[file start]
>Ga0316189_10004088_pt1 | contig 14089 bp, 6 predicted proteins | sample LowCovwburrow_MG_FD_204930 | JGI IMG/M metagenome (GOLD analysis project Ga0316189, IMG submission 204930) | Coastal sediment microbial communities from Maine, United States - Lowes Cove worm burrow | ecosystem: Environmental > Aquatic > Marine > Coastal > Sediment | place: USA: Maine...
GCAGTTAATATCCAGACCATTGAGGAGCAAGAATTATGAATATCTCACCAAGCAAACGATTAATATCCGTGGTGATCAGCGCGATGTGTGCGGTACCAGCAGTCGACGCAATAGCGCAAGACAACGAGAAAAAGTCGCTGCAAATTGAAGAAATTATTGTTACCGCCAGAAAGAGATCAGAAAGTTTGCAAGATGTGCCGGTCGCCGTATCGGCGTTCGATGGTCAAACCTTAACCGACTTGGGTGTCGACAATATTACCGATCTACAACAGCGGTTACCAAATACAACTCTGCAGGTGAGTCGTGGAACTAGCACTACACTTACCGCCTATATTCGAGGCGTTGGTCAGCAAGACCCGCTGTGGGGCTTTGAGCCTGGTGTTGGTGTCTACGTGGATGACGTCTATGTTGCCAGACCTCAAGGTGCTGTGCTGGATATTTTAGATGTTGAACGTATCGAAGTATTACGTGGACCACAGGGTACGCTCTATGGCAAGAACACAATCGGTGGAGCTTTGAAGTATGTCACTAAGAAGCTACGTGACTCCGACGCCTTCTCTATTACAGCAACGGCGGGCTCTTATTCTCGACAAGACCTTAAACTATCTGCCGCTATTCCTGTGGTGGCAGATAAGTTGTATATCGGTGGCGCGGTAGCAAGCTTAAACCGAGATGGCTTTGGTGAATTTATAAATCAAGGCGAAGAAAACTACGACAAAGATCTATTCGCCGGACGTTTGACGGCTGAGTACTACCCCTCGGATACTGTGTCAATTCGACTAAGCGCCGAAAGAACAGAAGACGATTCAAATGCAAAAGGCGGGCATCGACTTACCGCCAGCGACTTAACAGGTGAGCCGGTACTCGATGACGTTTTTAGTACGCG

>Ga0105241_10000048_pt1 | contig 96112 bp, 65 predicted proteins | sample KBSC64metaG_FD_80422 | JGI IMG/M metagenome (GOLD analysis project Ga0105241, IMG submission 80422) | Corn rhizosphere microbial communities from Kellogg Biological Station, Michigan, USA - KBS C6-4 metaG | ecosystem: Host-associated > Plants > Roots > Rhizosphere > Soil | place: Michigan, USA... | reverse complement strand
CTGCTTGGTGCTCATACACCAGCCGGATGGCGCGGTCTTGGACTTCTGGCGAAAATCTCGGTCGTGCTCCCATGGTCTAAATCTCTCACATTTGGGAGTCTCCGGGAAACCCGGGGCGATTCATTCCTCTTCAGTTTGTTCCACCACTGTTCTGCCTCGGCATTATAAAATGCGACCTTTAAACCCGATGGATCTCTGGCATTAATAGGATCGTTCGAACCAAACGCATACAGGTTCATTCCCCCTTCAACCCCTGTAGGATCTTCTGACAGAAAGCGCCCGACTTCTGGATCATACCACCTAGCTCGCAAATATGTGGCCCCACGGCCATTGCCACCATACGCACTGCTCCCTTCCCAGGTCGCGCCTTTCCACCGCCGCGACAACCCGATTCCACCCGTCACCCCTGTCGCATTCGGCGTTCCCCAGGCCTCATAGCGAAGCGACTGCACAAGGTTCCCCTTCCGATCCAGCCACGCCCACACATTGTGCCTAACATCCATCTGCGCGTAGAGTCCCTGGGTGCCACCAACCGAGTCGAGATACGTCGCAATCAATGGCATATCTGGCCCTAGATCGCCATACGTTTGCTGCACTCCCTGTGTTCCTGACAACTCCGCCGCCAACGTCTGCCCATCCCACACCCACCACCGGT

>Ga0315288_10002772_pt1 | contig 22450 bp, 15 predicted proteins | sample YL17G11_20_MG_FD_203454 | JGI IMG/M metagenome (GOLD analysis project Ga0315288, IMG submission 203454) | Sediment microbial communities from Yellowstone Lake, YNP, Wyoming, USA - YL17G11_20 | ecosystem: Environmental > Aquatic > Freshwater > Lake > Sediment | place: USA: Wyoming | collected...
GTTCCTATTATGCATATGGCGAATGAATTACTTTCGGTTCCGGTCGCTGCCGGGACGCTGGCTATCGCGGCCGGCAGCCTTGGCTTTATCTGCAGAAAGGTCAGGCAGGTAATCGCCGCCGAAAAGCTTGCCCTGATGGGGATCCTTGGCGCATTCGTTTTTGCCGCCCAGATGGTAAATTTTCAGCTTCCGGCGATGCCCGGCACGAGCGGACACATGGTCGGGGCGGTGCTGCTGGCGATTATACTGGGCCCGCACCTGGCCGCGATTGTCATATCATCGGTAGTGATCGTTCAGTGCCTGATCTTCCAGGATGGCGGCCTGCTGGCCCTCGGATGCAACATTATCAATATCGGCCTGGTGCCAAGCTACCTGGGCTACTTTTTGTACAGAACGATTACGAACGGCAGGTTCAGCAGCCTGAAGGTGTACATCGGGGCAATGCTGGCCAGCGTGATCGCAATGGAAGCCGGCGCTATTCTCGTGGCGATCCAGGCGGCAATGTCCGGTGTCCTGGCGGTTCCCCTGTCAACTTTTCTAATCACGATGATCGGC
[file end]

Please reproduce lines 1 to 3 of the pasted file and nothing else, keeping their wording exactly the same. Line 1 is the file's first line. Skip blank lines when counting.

>Ga0316189_10004088_pt1 | contig 14089 bp, 6 predicted proteins | sample LowCovwburrow_MG_FD_204930 | JGI IMG/M metagenome (GOLD analysis project Ga0316189, IMG submission 204930) | Coastal sediment microbial communities from Maine, United States - Lowes Cove worm burrow | ecosystem: Environmental > Aquatic > Marine > Coastal > Sediment | place: USA: Maine...
GCAGTTAATATCCAGACCATTGAGGAGCAAGAATTATGAATATCTCACCAAGCAAACGATTAATATCCGTGGTGATCAGCGCGATGTGTGCGGTACCAGCAGTCGACGCAATAGCGCAAGACAACGAGAAAAAGTCGCTGCAAATTGAAGAAATTATTGTTACCGCCAGAAAGAGATCAGAAAGTTTGCAAGATGTGCCGGTCGCCGTATCGGCGTTCGATGGTCAAACCTTAACCGACTTGGGTGTCGACAATATTACCGATCTACAACAGCGGTTACCAAATACAACTCTGCAGGTGAGTCGTGGAACTAGCACTACACTTACCGCCTATATTCGAGGCGTTGGTCAGCAAGACCCGCTGTGGGGCTTTGAGCCTGGTGTTGGTGTCTACGTGGATGACGTCTATGTTGCCAGACCTCAAGGTGCTGTGCTGGATATTTTAGATGTTGAACGTATCGAAGTATTACGTGGACCACAGGGTACGCTCTATGGCAAGAACACAATCGGTGGAGCTTTGAAGTATGTCACTAAGAAGCTACGTGACTCCGACGCCTTCTCTATTACAGCAACGGCGGGCTCTTATTCTCGACAAGACCTTAAACTATCTGCCGCTATTCCTGTGGTGGCAGATAAGTTGTATATCGGTGGCGCGGTAGCAAGCTTAAACCGAGATGGCTTTGGTGAATTTATAAATCAAGGCGAAGAAAACTACGACAAAGATCTATTCGCCGGACGTTTGACGGCTGAGTACTACCCCTCGGATACTGTGTCAATTCGACTAAGCGCCGAAAGAACAGAAGACGATTCAAATGCAAAAGGCGGGCATCGACTTACCGCCAGCGACTTAACAGGTGAGCCGGTACTCGATGACGTTTTTAGTACGCG

>Ga0105241_10000048_pt1 | contig 96112 bp, 65 predicted proteins | sample KBSC64metaG_FD_80422 | JGI IMG/M metagenome (GOLD analysis project Ga0105241, IMG submission 80422) | Corn rhizosphere microbial communities from Kellogg Biological Station, Michigan, USA - KBS C6-4 metaG | ecosystem: Host-associated > Plants > Roots > Rhizosphere > Soil | place: Michigan, USA... | reverse complement strand